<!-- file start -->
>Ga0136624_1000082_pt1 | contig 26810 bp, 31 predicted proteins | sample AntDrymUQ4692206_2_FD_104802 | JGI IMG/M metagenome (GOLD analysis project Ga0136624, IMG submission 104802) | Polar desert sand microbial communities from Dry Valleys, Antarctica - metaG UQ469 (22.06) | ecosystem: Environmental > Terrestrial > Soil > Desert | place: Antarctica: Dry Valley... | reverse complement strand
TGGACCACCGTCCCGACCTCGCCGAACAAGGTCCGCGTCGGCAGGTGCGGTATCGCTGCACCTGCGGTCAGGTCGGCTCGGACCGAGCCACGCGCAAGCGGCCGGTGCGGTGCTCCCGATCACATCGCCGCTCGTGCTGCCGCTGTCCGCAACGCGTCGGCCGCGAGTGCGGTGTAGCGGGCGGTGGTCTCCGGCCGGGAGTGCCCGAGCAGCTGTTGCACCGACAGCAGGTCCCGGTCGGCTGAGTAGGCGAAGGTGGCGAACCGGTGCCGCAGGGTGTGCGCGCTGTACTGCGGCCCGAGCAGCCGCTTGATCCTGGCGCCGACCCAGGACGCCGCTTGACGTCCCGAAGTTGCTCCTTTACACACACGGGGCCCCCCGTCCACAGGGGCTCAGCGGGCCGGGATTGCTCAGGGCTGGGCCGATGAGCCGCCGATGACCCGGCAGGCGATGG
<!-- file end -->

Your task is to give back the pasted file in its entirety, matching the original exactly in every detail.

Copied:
>Ga0136624_1000082_pt1 | contig 26810 bp, 31 predicted proteins | sample AntDrymUQ4692206_2_FD_104802 | JGI IMG/M metagenome (GOLD analysis project Ga0136624, IMG submission 104802) | Polar desert sand microbial communities from Dry Valleys, Antarctica - metaG UQ469 (22.06) | ecosystem: Environmental > Terrestrial > Soil > Desert | place: Antarctica: Dry Valley... | reverse complement strand
TGGACCACCGTCCCGACCTCGCCGAACAAGGTCCGCGTCGGCAGGTGCGGTATCGCTGCACCTGCGGTCAGGTCGGCTCGGACCGAGCCACGCGCAAGCGGCCGGTGCGGTGCTCCCGATCACATCGCCGCTCGTGCTGCCGCTGTCCGCAACGCGTCGGCCGCGAGTGCGGTGTAGCGGGCGGTGGTCTCCGGCCGGGAGTGCCCGAGCAGCTGTTGCACCGACAGCAGGTCCCGGTCGGCTGAGTAGGCGAAGGTGGCGAACCGGTGCCGCAGGGTGTGCGCGCTGTACTGCGGCCCGAGCAGCCGCTTGATCCTGGCGCCGACCCAGGACGCCGCTTGACGTCCCGAAGTTGCTCCTTTACACACACGGGGCCCCCCGTCCACAGGGGCTCAGCGGGCCGGGATTGCTCAGGGCTGGGCCGATGAGCCGCCGATGACCCGGCAGGCGATGG